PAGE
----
• Cornering or swerving too fast, usually in slippery conditions like ice, mud or rain, results in some or all the wheels losing traction. There are no good recovery techniques for an all-wheel slide. When only the back wheels have lost traction, the classic "steer into the slide" technique works - which for those new to it, is usually counter-intuitive.
In all these situations, once "traction is lost", control is lost unless specific recovery measures are taken.
Once a rubber tyre starts to slide, it will continue to slide at that and previously tractable speeds.
Recovery isn't just a matter of reverting just a little, but often quite a lot until the rubber stops melting or sliding. Once traction is restored, it will again stay adhering until the critical limit is reached again. "Good car control" is often staying just below the critical limit and maintaining maximum friction without slipping.

The necessary ingredient to create a system which can sink into "Reversal of Command" type dysfunction is two opposing system response curves:
  • The "normal" response curve where increasing staff numbers (i.e.higher staff costs, more time per patient and more individual "slack" time) results in more throughput, but at the cost of lower "cost effectiveness" per patient, and
  • The "stressed" response curve, where low staff numbers creates higher absentee and sickness rates, increases Medical Errors and Adverse Events, increases staff-overtime for those able to work, increased time-pressure creates more stressed staff, reduces their job satisfaction and radically increases turn-over. Because the total demand for care has not reduced, extra staff have to be found: either through overtime, substitution of under-qualified staff or hiring expensive Agency staff. Overly tired staff not only work slower, but miscommunicate more, are worse at detecting errors and omissions  and make inordinately more clerical errors, requiring extra time to correct.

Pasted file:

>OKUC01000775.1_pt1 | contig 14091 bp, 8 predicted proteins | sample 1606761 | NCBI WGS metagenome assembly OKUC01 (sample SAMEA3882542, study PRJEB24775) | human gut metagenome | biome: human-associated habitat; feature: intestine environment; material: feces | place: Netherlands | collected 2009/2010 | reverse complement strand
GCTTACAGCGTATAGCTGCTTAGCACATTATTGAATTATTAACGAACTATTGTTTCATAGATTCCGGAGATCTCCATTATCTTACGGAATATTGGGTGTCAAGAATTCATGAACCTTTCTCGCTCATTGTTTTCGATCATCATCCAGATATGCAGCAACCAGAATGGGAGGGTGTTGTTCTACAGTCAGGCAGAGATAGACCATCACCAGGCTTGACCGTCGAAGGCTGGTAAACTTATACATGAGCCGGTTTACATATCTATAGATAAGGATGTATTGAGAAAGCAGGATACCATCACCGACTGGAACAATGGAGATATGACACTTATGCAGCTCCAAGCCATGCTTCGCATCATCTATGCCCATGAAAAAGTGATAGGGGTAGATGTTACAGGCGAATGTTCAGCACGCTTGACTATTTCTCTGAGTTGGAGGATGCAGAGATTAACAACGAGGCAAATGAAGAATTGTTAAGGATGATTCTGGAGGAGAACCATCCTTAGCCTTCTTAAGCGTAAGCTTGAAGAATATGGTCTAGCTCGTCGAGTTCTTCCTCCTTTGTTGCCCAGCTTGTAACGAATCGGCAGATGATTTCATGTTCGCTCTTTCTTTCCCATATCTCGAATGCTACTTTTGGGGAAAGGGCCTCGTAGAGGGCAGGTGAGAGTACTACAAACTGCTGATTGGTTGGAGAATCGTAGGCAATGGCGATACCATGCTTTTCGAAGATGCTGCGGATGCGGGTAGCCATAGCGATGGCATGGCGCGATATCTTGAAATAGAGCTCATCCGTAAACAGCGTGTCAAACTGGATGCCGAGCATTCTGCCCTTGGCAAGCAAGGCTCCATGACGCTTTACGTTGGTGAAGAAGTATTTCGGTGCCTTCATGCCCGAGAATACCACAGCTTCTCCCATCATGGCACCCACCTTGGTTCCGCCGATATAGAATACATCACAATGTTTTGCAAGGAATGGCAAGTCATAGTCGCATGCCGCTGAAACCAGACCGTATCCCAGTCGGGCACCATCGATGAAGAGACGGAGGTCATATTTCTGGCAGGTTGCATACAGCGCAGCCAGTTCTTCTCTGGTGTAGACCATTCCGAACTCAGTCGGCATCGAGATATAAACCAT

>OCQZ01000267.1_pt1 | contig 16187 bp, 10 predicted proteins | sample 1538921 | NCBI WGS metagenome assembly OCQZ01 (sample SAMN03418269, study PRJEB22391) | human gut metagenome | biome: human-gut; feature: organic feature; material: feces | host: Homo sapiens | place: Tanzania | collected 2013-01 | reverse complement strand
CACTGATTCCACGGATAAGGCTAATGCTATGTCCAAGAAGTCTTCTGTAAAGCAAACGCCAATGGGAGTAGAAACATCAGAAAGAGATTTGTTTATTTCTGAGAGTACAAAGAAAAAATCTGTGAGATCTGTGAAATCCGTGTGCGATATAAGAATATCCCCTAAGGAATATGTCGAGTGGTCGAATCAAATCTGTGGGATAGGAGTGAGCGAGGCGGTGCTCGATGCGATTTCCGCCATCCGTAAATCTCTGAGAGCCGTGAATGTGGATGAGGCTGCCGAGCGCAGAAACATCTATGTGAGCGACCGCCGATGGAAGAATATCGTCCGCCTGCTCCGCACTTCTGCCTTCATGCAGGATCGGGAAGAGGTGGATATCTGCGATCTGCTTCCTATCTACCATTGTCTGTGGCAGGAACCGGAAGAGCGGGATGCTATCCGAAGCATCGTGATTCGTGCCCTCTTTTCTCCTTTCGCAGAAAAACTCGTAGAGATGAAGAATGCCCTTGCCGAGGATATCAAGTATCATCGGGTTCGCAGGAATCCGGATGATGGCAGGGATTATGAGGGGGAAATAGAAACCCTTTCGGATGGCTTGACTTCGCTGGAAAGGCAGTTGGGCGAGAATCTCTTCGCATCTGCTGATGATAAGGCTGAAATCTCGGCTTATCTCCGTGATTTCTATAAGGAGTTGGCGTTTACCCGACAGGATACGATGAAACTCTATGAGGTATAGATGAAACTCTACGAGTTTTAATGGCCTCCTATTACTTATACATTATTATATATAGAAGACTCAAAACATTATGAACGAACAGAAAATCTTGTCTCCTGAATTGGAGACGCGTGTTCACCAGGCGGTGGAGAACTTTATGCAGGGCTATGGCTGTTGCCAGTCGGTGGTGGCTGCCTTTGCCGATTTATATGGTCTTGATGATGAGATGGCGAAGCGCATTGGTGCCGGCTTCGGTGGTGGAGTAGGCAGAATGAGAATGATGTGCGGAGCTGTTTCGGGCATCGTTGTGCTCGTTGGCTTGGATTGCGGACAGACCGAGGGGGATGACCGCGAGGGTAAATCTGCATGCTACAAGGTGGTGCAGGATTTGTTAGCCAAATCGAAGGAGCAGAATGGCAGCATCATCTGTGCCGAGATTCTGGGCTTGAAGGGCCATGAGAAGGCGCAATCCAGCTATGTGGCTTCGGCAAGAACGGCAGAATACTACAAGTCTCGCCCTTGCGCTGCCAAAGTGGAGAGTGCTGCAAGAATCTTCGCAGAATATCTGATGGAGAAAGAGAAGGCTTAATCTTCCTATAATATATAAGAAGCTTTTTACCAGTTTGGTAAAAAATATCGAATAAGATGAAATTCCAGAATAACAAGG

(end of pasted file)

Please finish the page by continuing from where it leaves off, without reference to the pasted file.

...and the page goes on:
There is an Optimum Staff Cost point: the most cases are treated for the lowest staff costs.
Attempting to reduce staff costs below this point is counter-productive. The "stressed" response curve takes over and increases staff costs whilst the overworked staff produce significantly worse outcomes.

The problem with large Healthcare and Hospital systems, is that nobody is tracking the dysfunction curve, only the headline "staff costs".

Because these events go unnoticed and unreported, total System Costs are much higher than they need be.
But without measuring them, who's going to believe it?
And if you don't believe it, why would you measure?

Teams and Departments can suffer similar system breakdowns in their culture, as described in this: the "Blame Spiral".

The crucial point is that the "Do it Right, First Time" Quality Improvement methodology, because it is based in real measurement and relevant reporting, catches these issues early and prevents minor culture issues from descending into massive dysfunction.